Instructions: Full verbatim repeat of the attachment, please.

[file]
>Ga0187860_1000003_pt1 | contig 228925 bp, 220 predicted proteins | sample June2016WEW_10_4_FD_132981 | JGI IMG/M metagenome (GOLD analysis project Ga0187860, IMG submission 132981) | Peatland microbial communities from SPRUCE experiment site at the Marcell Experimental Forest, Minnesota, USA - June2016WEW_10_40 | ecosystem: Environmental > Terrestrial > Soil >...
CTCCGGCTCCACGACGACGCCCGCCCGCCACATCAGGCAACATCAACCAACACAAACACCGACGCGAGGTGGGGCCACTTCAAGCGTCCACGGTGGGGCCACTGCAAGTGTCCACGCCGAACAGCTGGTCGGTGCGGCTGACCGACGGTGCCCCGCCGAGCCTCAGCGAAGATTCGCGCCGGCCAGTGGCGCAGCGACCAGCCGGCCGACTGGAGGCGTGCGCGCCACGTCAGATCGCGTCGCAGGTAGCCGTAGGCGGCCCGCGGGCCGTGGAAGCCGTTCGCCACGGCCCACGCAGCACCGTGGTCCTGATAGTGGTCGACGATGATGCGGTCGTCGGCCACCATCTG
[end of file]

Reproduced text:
>Ga0187860_1000003_pt1 | contig 228925 bp, 220 predicted proteins | sample June2016WEW_10_4_FD_132981 | JGI IMG/M metagenome (GOLD analysis project Ga0187860, IMG submission 132981) | Peatland microbial communities from SPRUCE experiment site at the Marcell Experimental Forest, Minnesota, USA - June2016WEW_10_40 | ecosystem: Environmental > Terrestrial > Soil >...
CTCCGGCTCCACGACGACGCCCGCCCGCCACATCAGGCAACATCAACCAACACAAACACCGACGCGAGGTGGGGCCACTTCAAGCGTCCACGGTGGGGCCACTGCAAGTGTCCACGCCGAACAGCTGGTCGGTGCGGCTGACCGACGGTGCCCCGCCGAGCCTCAGCGAAGATTCGCGCCGGCCAGTGGCGCAGCGACCAGCCGGCCGACTGGAGGCGTGCGCGCCACGTCAGATCGCGTCGCAGGTAGCCGTAGGCGGCCCGCGGGCCGTGGAAGCCGTTCGCCACGGCCCACGCAGCACCGTGGTCCTGATAGTGGTCGACGATGATGCGGTCGTCGGCCACCATCTG